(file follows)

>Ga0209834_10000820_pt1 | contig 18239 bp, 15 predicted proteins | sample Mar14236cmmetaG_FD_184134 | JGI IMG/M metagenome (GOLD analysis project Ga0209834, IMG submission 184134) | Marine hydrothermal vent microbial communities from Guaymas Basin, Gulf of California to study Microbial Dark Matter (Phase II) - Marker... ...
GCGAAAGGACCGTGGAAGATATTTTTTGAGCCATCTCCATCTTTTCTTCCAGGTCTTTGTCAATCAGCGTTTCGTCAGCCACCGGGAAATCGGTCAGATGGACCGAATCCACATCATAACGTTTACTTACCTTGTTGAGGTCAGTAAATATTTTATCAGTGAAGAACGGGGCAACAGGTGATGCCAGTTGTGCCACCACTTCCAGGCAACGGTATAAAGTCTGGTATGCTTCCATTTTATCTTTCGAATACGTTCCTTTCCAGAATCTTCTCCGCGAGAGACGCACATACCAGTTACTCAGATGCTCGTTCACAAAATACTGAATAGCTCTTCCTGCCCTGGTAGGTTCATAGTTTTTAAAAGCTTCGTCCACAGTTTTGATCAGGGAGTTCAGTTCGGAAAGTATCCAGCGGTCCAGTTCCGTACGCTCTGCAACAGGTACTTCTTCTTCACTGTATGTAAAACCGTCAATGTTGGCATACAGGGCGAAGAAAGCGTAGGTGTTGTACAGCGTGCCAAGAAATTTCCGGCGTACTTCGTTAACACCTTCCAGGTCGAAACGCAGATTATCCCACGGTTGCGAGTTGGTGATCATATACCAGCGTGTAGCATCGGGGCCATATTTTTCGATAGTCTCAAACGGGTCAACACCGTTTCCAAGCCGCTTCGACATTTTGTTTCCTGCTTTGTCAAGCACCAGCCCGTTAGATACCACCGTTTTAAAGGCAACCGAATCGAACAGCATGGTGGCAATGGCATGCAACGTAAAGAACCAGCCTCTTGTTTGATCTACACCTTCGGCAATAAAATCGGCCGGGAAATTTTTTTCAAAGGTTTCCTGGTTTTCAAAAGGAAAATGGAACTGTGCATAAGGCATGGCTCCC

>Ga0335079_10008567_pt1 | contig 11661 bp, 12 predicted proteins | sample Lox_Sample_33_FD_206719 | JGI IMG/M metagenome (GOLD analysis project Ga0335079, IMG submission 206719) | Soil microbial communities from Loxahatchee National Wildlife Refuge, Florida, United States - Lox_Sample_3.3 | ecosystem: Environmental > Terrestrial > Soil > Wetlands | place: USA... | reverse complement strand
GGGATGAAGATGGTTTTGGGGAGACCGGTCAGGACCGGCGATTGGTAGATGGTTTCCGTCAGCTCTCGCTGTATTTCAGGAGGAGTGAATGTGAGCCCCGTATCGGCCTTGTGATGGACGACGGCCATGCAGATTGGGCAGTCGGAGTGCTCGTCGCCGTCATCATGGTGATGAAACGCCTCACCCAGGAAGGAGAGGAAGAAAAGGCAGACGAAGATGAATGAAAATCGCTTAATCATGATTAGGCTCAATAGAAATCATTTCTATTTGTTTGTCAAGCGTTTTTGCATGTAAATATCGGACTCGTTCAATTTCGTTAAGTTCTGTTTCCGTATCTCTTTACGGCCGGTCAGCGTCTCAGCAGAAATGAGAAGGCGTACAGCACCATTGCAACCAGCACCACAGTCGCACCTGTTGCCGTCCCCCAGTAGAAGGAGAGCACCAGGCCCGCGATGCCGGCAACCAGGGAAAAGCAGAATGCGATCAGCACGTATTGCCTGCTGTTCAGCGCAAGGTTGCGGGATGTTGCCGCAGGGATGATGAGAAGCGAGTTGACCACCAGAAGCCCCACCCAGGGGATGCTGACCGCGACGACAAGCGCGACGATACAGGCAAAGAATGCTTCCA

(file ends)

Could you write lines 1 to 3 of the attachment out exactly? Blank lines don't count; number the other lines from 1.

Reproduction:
>Ga0209834_10000820_pt1 | contig 18239 bp, 15 predicted proteins | sample Mar14236cmmetaG_FD_184134 | JGI IMG/M metagenome (GOLD analysis project Ga0209834, IMG submission 184134) | Marine hydrothermal vent microbial communities from Guaymas Basin, Gulf of California to study Microbial Dark Matter (Phase II) - Marker... ...
GCGAAAGGACCGTGGAAGATATTTTTTGAGCCATCTCCATCTTTTCTTCCAGGTCTTTGTCAATCAGCGTTTCGTCAGCCACCGGGAAATCGGTCAGATGGACCGAATCCACATCATAACGTTTACTTACCTTGTTGAGGTCAGTAAATATTTTATCAGTGAAGAACGGGGCAACAGGTGATGCCAGTTGTGCCACCACTTCCAGGCAACGGTATAAAGTCTGGTATGCTTCCATTTTATCTTTCGAATACGTTCCTTTCCAGAATCTTCTCCGCGAGAGACGCACATACCAGTTACTCAGATGCTCGTTCACAAAATACTGAATAGCTCTTCCTGCCCTGGTAGGTTCATAGTTTTTAAAAGCTTCGTCCACAGTTTTGATCAGGGAGTTCAGTTCGGAAAGTATCCAGCGGTCCAGTTCCGTACGCTCTGCAACAGGTACTTCTTCTTCACTGTATGTAAAACCGTCAATGTTGGCATACAGGGCGAAGAAAGCGTAGGTGTTGTACAGCGTGCCAAGAAATTTCCGGCGTACTTCGTTAACACCTTCCAGGTCGAAACGCAGATTATCCCACGGTTGCGAGTTGGTGATCATATACCAGCGTGTAGCATCGGGGCCATATTTTTCGATAGTCTCAAACGGGTCAACACCGTTTCCAAGCCGCTTCGACATTTTGTTTCCTGCTTTGTCAAGCACCAGCCCGTTAGATACCACCGTTTTAAAGGCAACCGAATCGAACAGCATGGTGGCAATGGCATGCAACGTAAAGAACCAGCCTCTTGTTTGATCTACACCTTCGGCAATAAAATCGGCCGGGAAATTTTTTTCAAAGGTTTCCTGGTTTTCAAAAGGAAAATGGAACTGTGCATAAGGCATGGCTCCC

>Ga0335079_10008567_pt1 | contig 11661 bp, 12 predicted proteins | sample Lox_Sample_33_FD_206719 | JGI IMG/M metagenome (GOLD analysis project Ga0335079, IMG submission 206719) | Soil microbial communities from Loxahatchee National Wildlife Refuge, Florida, United States - Lox_Sample_3.3 | ecosystem: Environmental > Terrestrial > Soil > Wetlands | place: USA... | reverse complement strand